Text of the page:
The following entries are available for this year:
No worms were hurt, but an early start was required as the forecast had predicted moderate winds early decreasing through the day. The forecast was similar to that on the 18 Sep 2016 and due to traffic, I had only managed a sled ride on that occasion!
I arrived at the Dyke around 8:45am and wasn't the first there. The wind was perfect for soaring and the clouds, although low, were above the hill. The true early birds were able to fly free of traffic and were able to practice top landings but by the time I was ready (09:50), a few paragliders had launched and the wind was notably lighter.
As soon as the paragliders had cleared the airspace ahead of me, I launched. The wind was quite a way around to the north so I made my way towards the main bowl and gently eased around the spur toward the northerly ridge. There was plenty of traffic to contend with and I appeared to be the lowest hangy in the air! After a few beats I was more comfortable but still scratching. There was one red ribbon hang glider flying, so I flew out from the ridge to give him plenty of room. The downside to this meant I wasn't really getting any good climbs so I decided to seek clearer airspace on the Truleigh ridge.
I was surprised that no-one else had attempted the Truleigh Run, but as I set out on the Truleigh Ridge and started hitting sink with minimal lift to reward me, I realised that the Truleigh Run was going to be hard work. I'd made it to the Pylons, but turned back for fear of sinking out.
I attempted this a number of times, each time I returned to the main ridge in front of the pub; the density of traffic flying there appeared to increase - more hang gliders and paragliders! The Truleigh Run appealed to me more and more! Eventually I noticed Nicos and another hang glider headed down the Truleigh Ridge. I decided to follow and soon caught up and overtook Nicos. Nicos had wisely decided to gain height in a small thermal and I had elected to blast my way down the ridge. The whole time I looked at fields to the north just in case I was destined to bomb out somewhere.
Somehow, without getting above the ridge, I had scraped my way down to Truleigh Hill and was rewarded with my first climb; nothing special, a 100ft or so, but it was enough to finally get me above the ridge. Nicos briefly made it to Truleigh then as quickly as he had arrived he set off back towards the Dyke. Another pilot flying 100 feet above me chased after Nicos after which, I was left to enjoy Truleigh Hill by myself.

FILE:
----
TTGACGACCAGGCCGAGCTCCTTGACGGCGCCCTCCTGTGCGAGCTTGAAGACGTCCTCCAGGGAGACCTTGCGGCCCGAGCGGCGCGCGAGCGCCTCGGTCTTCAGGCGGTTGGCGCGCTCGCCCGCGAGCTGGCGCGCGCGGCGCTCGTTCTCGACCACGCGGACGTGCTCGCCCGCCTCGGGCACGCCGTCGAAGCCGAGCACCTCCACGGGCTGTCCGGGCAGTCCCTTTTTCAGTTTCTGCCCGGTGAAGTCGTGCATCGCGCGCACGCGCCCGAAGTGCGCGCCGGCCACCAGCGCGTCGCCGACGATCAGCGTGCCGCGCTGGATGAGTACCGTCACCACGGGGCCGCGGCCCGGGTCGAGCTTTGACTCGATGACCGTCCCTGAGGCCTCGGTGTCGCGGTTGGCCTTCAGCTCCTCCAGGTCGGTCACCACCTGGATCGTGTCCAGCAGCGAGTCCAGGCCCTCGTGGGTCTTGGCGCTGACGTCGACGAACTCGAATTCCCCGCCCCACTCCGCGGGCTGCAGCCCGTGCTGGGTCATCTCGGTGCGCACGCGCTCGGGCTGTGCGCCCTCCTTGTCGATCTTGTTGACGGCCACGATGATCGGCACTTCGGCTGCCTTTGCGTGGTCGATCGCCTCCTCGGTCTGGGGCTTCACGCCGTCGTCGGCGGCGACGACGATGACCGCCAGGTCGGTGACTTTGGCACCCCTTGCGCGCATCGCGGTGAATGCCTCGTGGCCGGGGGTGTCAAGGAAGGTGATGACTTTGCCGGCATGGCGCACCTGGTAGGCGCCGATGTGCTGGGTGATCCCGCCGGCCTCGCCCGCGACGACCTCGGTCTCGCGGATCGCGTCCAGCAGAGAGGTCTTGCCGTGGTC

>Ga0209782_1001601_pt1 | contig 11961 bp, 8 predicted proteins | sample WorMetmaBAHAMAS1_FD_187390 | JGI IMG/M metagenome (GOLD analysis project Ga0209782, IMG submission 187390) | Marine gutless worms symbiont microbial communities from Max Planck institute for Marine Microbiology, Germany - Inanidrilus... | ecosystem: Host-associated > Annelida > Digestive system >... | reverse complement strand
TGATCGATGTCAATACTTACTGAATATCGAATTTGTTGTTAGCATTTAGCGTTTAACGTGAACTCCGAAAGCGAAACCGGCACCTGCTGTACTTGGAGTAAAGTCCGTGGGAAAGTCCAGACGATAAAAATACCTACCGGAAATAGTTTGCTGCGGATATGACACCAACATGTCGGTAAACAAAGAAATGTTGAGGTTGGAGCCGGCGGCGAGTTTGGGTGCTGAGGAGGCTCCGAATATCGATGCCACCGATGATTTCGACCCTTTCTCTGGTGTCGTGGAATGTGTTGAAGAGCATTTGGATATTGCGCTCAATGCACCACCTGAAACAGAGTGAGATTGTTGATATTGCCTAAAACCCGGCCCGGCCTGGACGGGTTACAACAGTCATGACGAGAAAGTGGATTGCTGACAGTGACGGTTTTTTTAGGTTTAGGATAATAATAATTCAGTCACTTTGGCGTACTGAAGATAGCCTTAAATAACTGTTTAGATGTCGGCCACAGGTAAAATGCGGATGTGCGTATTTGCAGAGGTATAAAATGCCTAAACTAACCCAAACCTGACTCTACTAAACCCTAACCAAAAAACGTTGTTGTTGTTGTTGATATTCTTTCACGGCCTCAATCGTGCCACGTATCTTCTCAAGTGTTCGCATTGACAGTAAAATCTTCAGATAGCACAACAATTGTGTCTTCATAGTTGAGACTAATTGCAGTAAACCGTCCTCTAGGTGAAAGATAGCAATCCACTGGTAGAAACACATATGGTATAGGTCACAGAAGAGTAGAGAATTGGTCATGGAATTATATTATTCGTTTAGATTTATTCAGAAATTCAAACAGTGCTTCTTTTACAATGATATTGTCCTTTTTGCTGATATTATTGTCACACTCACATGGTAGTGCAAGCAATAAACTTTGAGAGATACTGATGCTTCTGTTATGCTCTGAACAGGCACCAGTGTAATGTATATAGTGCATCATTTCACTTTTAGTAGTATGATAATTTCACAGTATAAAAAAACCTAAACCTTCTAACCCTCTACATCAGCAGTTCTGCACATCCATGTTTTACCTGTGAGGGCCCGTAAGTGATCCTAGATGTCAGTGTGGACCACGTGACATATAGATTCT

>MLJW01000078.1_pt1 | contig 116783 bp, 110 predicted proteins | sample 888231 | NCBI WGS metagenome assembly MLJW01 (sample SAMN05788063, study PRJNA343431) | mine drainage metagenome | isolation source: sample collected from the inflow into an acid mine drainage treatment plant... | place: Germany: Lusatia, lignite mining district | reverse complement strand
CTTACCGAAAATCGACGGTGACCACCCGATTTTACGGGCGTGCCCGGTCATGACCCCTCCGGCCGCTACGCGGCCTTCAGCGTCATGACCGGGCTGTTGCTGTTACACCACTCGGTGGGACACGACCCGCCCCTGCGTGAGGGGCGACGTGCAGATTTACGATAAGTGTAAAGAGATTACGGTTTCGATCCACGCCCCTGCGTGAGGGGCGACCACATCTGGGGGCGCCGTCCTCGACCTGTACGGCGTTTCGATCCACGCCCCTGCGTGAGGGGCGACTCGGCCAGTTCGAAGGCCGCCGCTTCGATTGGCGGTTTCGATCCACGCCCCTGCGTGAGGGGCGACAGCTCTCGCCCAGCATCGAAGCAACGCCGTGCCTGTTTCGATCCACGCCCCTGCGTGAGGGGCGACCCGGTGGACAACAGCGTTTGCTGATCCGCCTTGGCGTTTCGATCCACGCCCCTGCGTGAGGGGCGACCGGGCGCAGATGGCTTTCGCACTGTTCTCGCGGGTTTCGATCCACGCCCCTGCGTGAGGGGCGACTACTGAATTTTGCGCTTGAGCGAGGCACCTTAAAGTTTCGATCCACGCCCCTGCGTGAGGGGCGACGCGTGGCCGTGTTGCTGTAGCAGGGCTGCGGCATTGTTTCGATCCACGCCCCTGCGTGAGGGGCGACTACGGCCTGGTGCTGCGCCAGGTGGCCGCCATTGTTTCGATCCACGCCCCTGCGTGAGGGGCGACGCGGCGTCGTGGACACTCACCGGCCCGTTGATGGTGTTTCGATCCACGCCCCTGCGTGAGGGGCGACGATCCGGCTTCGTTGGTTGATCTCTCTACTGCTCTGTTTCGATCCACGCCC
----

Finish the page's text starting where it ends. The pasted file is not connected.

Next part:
I must have stayed down there for a good 15-20 minutes trying to eke out a good climb but I failed to connect with anything reliable. I briefly flew with a bird of prey (greyish blue head as viewed from above - Peregrine Falcon?), but was unable to identify what type of bird it was. With a quick flap of its wings, it took off and quickly climbed above me out of sight.
Once again I had found myself back at ridge height and I concluded that the wind had dropped in strength as predicted. I looked back along the ridge toward the Dyke and could see a vast smarm of paragliders had taken to the skies. In the back of my mind I had already made the decision to bottom land and as I returned back to the Dyke, I found myself in the thick of this traffic trying to gain height to top land. I wasn't the only hang glider that struggled and after 5-10 minutes of what I consider as being stressful and non-enjoyable flying, I decided on the safety of a bottom landing.
Now you would think getting down would be easy! I flew out towards the village of Fulking and lost very little height in doing so. I then returned to the Dyke bowl by flying across the bottom landing field and found myself 50 feet below the ridge. I then beat back and forth above the treeline just below launch and climbed at the modellers bowl and sank back in the main bowl. I had beat back and forth a good 10-15 times and lost next to no height. I looked up at those soaring just above me and realised that there was a good chance that I was going to climb back up into the most dense part of the traffic.
Eventually I made my way out to the middle of the landing field and completed a series of s-turns which finally set me up for a bottom landing. As I setup my final approach I hit lift and found myself in fear of completely overshooting the bottom landing. I reverted to my old school habit of stuffing the bar in; tried and tested on my previous lower performance gliders, but on the U2 the glider surged forward. Eventually I was able to get my tippy toes on the ground and drag them loosely on the soil until the flare point had arrived. I aggressively flared and the glider responded by abruptly stopping and I dropped to my feet. Perfect.
I wasn't alone for long in the bottom landing field. One after another, the hang gliders above (and some paragliders) had come to the same conclusion as I, and all headed for the safety of a bottom landing - there were some good landings and some not so good; all in all, no bent aluminium or broken bones; a successful day!